Since seeing Little Miss Sunshine, I'll never look at Proust the same way again.

Bernie O'Hare said...

Anon 3:17, You are hilarious! I agree abouit Madame Bovary. I tried to rewad that snoozer. But Tolstoy is compelling. You have to read 1000 pages, but after that, you're hooked. Who doesn't love Huck Finn? It's not even that long.

Bernie O'Hare said...

Cold Blood (Truman Capote) is riveting, right from the very beginning. Do you think writing that book is what really killed Capote?

Bernie O'Hare said...

Steinbeck or Hemmingway might be considered too low brow for the top 125 writers who came up w/ that list, but I've read everything Steinbeck has ever written. He's on that BBC list ... twice. I'sd agree there should be room for Hemmingway, too.

Bernie O'Hare said...

"Since seeing Little Miss Sunshine, I'll never look at Proust the same way again."

Agreed.

Anonymous said...

Retired ASD teacher here.

Geez . . . I haven't read any of them!

(really)

Anonymous said...

How about "Red Badge of Courage?" by Crane or W. Somerset Maugham's
"the Razor's edge"?

LVCI said...

My reading level is only up to "The Ant & The Grasshopper".

(I'm sure somebody can make political hay of that)

Anonymous said...

What, no T.S. Geisle? How can one ignore:

cat, hat; in French, chat, chapeau
in Spanish, el gato in a sombrero
and I'll tell you something more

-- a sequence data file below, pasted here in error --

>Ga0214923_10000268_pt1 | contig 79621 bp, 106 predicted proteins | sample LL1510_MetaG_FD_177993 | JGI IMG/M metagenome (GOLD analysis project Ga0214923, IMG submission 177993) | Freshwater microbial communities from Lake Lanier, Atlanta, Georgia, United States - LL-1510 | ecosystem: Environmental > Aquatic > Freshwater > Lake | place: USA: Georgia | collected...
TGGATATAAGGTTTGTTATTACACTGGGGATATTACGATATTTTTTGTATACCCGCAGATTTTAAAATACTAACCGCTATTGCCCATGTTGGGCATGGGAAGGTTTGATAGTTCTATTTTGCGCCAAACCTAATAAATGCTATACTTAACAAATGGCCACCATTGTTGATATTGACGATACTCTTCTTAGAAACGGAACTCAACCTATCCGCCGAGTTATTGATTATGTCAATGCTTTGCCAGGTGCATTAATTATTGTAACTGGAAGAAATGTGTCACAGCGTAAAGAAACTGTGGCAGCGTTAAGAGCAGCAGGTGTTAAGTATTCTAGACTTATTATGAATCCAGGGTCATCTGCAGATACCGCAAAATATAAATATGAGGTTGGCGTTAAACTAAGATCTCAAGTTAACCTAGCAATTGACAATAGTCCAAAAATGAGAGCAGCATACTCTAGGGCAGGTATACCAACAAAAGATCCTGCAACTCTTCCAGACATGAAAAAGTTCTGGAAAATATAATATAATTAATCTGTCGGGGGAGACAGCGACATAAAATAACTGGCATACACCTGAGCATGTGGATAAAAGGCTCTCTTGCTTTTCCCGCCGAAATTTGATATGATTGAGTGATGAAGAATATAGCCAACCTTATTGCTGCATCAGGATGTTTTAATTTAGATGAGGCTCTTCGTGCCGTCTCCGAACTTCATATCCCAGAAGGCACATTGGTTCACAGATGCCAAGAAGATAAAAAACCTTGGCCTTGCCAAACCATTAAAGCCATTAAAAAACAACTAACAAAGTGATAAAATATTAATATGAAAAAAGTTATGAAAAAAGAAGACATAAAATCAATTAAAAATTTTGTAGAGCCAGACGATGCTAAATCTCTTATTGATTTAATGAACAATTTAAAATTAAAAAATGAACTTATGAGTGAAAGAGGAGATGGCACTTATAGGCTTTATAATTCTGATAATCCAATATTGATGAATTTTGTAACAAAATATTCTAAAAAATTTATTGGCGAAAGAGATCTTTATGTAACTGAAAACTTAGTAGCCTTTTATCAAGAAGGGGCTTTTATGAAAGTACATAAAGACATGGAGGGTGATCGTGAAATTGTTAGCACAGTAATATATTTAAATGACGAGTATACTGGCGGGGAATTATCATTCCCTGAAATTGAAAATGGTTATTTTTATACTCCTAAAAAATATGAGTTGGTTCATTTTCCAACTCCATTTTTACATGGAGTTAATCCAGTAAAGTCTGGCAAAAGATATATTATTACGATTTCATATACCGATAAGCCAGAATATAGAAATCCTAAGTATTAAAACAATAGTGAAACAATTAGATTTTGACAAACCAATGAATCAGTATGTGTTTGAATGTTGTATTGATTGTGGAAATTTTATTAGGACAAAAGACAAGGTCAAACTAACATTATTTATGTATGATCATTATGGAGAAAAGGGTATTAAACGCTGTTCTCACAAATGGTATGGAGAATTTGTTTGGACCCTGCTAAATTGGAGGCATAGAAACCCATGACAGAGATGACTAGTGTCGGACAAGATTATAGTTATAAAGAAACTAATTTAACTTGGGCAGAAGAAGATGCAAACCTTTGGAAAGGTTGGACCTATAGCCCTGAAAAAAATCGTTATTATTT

now you listen to me good:
in German I'm a Katze und dieses ist meine Hut!
Ist das nicht eine Katze Hut?

"Riveting and Enthralling" raves the NYT Book Review.

"Life Changing Genius" trumpets the LAT.

J. SPIKE ROGAN said...

Where is "Fear and Loathing: In Las Vegas"? If Huck Finn is on the top five, Vegas should be too.

All it is is the modernday adventure of Huck Finn, had Finn been on Coke, Uppers, downers, booze, LSD, shrooms, and any other good stuff I may have missed.

Then again the BBC gave us "Are you being served" the least funny comedy EVER!

J. SPIKE ROGAN said...

Also David Simon's "Homicide: A year on the killing streets" is a GREAT book as well.

Anonymous said...

The Godfather by Mario Puzo.

And once you read the book, go watch the movie again and you'll realize even more how good that movie is.

The Banker

Anonymous said...

An Inconvenient Truth by Al Gore - best fiction in the modern era.

Anonymous said...

Recommend "Sufferings In Africa" by James Riley (1817).

A Connecticut merchant ship captain and his crew are shipwrecked on the African coast and taken into slavery by Islamic nomads. It's a powerful story of white slavery that greatly influenced the debate in the US. The insights into Islamic culture are equally compelling. Couldn't put it down.